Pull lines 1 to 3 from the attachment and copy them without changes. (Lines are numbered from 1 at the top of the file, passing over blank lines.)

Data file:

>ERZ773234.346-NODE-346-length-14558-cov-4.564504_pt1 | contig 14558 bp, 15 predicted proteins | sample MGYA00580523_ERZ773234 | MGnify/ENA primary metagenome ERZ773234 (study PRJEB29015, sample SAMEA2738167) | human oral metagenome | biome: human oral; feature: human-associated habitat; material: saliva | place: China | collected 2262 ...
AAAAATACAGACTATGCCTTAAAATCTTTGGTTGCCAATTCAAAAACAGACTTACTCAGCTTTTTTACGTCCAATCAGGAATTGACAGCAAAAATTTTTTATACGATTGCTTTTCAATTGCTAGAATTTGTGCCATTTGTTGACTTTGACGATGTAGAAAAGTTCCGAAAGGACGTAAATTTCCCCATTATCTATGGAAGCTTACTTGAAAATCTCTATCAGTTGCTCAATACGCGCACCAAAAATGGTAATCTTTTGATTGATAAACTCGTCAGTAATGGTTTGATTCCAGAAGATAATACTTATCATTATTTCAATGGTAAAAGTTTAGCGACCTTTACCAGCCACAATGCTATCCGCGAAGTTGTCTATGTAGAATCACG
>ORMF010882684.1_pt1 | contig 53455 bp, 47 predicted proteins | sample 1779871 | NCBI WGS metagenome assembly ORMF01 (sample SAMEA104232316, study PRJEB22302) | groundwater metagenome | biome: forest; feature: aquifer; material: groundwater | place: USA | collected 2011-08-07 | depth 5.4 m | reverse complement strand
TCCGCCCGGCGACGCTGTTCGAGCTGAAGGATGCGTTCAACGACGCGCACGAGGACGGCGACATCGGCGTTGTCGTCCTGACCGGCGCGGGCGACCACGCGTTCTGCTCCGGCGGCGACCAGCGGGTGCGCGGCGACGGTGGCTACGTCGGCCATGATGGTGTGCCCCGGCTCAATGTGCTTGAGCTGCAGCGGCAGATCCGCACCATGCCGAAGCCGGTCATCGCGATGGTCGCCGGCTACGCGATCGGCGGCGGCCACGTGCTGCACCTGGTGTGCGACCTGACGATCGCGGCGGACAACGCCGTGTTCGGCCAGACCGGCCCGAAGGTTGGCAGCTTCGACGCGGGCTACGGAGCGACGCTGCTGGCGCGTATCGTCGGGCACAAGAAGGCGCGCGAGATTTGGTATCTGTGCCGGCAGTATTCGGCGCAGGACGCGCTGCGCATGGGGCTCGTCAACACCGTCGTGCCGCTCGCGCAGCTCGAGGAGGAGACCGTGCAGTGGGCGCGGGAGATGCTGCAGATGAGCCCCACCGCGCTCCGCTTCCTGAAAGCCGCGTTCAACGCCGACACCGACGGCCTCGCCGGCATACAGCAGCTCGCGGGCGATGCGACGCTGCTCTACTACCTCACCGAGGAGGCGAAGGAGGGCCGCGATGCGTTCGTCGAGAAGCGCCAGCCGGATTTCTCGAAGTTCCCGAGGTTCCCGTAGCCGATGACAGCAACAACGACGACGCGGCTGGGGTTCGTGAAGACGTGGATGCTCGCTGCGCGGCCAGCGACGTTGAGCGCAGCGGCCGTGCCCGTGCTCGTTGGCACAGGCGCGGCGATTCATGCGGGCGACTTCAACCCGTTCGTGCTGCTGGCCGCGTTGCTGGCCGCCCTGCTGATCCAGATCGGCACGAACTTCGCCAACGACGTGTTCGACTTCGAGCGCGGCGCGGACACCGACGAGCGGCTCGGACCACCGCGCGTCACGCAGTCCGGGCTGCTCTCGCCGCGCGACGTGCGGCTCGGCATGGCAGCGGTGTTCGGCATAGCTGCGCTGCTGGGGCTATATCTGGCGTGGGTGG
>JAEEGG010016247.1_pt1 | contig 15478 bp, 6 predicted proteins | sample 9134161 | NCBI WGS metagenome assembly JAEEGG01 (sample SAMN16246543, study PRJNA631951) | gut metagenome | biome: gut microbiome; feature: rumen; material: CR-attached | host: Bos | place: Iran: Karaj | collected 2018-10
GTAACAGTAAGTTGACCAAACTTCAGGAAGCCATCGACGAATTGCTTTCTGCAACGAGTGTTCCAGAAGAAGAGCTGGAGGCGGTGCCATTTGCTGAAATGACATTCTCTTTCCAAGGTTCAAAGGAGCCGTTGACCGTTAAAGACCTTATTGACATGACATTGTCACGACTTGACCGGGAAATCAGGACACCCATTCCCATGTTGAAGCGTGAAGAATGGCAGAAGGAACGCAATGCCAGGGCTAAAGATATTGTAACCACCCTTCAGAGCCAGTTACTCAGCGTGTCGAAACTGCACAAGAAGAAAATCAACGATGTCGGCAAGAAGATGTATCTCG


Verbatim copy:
>ERZ773234.346-NODE-346-length-14558-cov-4.564504_pt1 | contig 14558 bp, 15 predicted proteins | sample MGYA00580523_ERZ773234 | MGnify/ENA primary metagenome ERZ773234 (study PRJEB29015, sample SAMEA2738167) | human oral metagenome | biome: human oral; feature: human-associated habitat; material: saliva | place: China | collected 2262 ...
AAAAATACAGACTATGCCTTAAAATCTTTGGTTGCCAATTCAAAAACAGACTTACTCAGCTTTTTTACGTCCAATCAGGAATTGACAGCAAAAATTTTTTATACGATTGCTTTTCAATTGCTAGAATTTGTGCCATTTGTTGACTTTGACGATGTAGAAAAGTTCCGAAAGGACGTAAATTTCCCCATTATCTATGGAAGCTTACTTGAAAATCTCTATCAGTTGCTCAATACGCGCACCAAAAATGGTAATCTTTTGATTGATAAACTCGTCAGTAATGGTTTGATTCCAGAAGATAATACTTATCATTATTTCAATGGTAAAAGTTTAGCGACCTTTACCAGCCACAATGCTATCCGCGAAGTTGTCTATGTAGAATCACG
>ORMF010882684.1_pt1 | contig 53455 bp, 47 predicted proteins | sample 1779871 | NCBI WGS metagenome assembly ORMF01 (sample SAMEA104232316, study PRJEB22302) | groundwater metagenome | biome: forest; feature: aquifer; material: groundwater | place: USA | collected 2011-08-07 | depth 5.4 m | reverse complement strand